Private Spending Money for Productive Investment: A Comment by Economists: To the Editor of the Times/Spending and Saving Public Works from Rates: To the Editor of the Times

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The Times, Monday, October 17, 1932 (p. 13)*

Private Spending Money for Productive Investment

A Comment by Economists

To the Editor of The Times

Sir,- On October 10 you gave prominence in your columns to a letter inviting the opinion of economists on the problem of private spending. There are a large number of economists in this country, and nobody can claim to speak for all of them. The signatories of this letter have, however, in various capacities, devoted many years to the consideration of economic problems. We do not think that many of our colleagues would disagree with what we are about to say.

In the period of the War it was a patriotic duty for private citizens to cut their expenditure on the purchase of consumable goods and services to the limit of their power. Some sorts of private economy were, indeed, more in the national interest than others. But, in some degree, all sorts of economy set free resources-man-power, machine-power, shipping-power-for use by the Government directly or indirectly in the conduct of the War. Private economy implied the handing over of these resources for a vital national purpose. At the present time, the conditions are entirely different. If a person with an income of £1,000, the whole of which he would normally spend, decides instead to save £500 of it, the labour and capital that he sets free are not passed over to an insatiable war machine. Nor is there any assurance that they will find their way into investment in new capital construction by public or private concerns. In certain cases, of course, they will do this A landowner who spends £500 less than usual in festivities and devotes the £500 to building a bam or a cottage, or a business man who stints himself of luxuries so that he can put new machinery into his mill, is simply transferring productive resources from one use to another. But, when a man economizes in consumption, and lets the fruit of his economy pile up in bank balances or even in the purchase of existing securities, the released real resources do not find a new home waiting for them. In the present conditions their entry into investment is blocked by lack of confidence. Moreover, private economy intensifies the block. For it further discourages all those forms of investment-factories, machinery, and so on-whose ultimate purpose is to make consumption goods. Consequently, in present conditions, private economy does not transfer from consumption to investment part of an unchanged national real income. On the contrary, it cuts down the national income by nearly as much as it cuts down consumption. Instead of enabling labour-power, machine-power, and shippingpower to be turned to a different and more important use, it throws them into idleness.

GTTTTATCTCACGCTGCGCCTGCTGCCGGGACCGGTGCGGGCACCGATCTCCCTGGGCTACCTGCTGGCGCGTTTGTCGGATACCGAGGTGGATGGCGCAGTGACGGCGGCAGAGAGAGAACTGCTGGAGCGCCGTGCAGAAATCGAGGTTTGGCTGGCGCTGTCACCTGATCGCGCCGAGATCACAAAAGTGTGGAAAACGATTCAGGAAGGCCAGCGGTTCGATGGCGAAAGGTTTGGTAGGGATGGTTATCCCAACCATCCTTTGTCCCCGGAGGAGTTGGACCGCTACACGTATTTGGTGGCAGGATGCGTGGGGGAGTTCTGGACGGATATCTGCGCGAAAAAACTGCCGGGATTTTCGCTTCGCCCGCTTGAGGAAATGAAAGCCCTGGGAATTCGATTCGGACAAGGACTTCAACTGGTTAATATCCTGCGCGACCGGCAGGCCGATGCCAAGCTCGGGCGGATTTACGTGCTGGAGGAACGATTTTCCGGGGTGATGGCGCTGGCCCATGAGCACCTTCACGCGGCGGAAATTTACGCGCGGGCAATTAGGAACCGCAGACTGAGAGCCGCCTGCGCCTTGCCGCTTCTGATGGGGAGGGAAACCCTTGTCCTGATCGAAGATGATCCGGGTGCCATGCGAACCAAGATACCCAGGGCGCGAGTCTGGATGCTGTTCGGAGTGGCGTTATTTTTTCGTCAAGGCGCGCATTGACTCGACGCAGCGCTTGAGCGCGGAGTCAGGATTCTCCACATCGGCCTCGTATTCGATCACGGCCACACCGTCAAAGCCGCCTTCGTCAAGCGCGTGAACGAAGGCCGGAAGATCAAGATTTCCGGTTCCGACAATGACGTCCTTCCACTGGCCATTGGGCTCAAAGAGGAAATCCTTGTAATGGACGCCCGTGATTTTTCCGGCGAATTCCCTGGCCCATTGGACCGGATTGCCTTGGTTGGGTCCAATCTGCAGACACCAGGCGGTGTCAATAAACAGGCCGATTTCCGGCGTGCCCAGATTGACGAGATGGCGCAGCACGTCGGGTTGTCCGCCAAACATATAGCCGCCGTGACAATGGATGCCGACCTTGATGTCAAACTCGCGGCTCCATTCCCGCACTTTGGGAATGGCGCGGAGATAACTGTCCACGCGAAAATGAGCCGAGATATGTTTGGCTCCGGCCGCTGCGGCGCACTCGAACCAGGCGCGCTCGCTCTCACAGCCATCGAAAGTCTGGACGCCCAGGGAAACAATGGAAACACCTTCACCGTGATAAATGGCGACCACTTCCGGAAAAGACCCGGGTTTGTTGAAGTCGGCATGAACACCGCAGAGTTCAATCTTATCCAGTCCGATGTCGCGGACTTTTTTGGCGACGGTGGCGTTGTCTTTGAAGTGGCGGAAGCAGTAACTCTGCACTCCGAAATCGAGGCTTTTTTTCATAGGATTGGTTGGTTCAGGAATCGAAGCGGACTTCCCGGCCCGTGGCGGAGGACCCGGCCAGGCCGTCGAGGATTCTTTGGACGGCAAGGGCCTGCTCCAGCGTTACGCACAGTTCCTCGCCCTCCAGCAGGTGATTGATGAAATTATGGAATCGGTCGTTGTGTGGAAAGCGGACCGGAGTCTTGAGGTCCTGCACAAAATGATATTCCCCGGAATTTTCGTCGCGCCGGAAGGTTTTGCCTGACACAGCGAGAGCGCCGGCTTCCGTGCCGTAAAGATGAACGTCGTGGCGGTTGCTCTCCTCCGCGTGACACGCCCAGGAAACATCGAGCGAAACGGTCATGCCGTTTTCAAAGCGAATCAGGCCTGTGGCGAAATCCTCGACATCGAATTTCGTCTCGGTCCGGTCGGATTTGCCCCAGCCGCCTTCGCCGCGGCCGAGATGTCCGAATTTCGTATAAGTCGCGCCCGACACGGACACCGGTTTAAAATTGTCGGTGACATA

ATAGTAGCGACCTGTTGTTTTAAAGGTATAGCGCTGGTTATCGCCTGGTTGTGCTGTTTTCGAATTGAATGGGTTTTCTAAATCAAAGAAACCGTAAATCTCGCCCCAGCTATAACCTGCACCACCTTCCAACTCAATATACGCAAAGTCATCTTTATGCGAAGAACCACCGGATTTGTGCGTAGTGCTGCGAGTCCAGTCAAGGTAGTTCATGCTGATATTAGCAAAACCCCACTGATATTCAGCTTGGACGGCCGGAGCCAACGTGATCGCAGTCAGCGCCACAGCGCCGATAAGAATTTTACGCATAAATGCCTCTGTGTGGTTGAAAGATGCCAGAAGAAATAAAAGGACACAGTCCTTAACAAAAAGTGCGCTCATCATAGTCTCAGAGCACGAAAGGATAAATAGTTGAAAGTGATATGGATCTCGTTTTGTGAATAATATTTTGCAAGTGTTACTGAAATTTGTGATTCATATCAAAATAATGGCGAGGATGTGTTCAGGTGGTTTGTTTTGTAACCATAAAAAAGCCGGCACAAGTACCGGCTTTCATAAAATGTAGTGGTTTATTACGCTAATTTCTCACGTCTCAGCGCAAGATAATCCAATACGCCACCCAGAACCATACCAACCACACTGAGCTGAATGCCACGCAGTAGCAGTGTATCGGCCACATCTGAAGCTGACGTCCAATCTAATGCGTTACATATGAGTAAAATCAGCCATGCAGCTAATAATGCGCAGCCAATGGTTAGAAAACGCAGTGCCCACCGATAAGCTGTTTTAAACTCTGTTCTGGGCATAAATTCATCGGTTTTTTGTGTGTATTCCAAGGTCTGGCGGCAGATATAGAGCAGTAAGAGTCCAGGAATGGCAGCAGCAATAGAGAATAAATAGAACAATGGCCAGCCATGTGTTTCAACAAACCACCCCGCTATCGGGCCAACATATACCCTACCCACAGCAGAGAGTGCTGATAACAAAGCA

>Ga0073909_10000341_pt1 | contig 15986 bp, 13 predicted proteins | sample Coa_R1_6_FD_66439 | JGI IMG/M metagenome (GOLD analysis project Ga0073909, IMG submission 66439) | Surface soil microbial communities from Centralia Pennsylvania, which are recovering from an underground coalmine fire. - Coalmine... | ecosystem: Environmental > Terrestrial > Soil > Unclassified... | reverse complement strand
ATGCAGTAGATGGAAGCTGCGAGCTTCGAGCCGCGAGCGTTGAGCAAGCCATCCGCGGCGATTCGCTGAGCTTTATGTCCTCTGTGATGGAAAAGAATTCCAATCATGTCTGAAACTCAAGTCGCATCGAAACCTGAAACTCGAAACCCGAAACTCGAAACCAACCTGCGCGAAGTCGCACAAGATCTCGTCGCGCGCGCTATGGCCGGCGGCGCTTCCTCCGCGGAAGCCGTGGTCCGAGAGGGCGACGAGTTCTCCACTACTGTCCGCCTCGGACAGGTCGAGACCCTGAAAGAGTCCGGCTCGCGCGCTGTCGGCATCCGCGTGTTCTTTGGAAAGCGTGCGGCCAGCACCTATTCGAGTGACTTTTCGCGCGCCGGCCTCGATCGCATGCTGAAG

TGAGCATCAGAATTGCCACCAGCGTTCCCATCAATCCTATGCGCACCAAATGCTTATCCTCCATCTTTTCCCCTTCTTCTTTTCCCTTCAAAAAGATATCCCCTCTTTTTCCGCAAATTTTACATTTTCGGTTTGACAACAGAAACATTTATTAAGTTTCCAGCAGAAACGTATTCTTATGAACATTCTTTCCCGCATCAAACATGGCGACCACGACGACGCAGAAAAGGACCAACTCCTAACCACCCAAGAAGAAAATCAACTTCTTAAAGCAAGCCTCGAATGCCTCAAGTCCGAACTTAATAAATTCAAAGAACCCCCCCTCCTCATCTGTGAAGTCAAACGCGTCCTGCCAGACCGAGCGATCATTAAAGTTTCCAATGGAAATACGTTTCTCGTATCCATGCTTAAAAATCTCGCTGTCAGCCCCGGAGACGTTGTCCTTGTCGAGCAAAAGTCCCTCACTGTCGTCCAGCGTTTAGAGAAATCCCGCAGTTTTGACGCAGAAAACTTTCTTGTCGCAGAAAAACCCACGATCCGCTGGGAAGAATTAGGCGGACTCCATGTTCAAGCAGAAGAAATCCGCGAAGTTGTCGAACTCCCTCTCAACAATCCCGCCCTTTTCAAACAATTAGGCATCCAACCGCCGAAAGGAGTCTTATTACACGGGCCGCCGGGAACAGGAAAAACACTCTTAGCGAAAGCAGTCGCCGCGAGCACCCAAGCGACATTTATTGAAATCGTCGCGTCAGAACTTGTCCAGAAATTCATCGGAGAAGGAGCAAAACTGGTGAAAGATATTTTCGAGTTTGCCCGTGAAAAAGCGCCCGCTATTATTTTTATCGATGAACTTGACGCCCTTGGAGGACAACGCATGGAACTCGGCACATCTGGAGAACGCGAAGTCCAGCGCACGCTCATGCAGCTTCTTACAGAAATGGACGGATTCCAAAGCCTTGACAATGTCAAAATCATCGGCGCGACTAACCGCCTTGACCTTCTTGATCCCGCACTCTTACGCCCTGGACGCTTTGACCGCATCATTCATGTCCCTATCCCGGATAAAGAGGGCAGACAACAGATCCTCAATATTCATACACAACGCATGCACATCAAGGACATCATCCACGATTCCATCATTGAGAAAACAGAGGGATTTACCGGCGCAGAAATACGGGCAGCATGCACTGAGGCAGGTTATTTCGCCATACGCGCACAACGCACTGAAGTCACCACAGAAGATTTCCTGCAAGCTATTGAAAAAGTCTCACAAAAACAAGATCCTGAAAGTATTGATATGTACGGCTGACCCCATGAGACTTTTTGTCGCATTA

Conduct in the matter of economy, as of most other things, is governed by a complex of motives. Some people, no doubt, are stinting their consumption because their incomes have diminished and they cannot spend so much as usual; others because their incomes are expected to diminish and they dare not do so. What it is in any individual's private interest to do and what weight he ought to assign to that private interest as against the public interest, when the two conflict, it is not for us to judge. But one thing is, in our opinion, clear. The public interest in present conditions does not point towards private economy; to spend less money than we should like to do is not patriotic.

Moreover, what is true of individuals acting singly is equally true of groups of individuals acting through local authorities. If the citizens of a town wish to build a swimming-bath, or a library, or a museum, they will not, by refraining from doing this, promote a wider national interest. They will be "martyrs by mistake" and, in their martyrdom, will be injuring others as well as themselves. Through their misdirected good will the mounting wave of unemployment will be lifted still higher.

We are your obethent servants,

D. …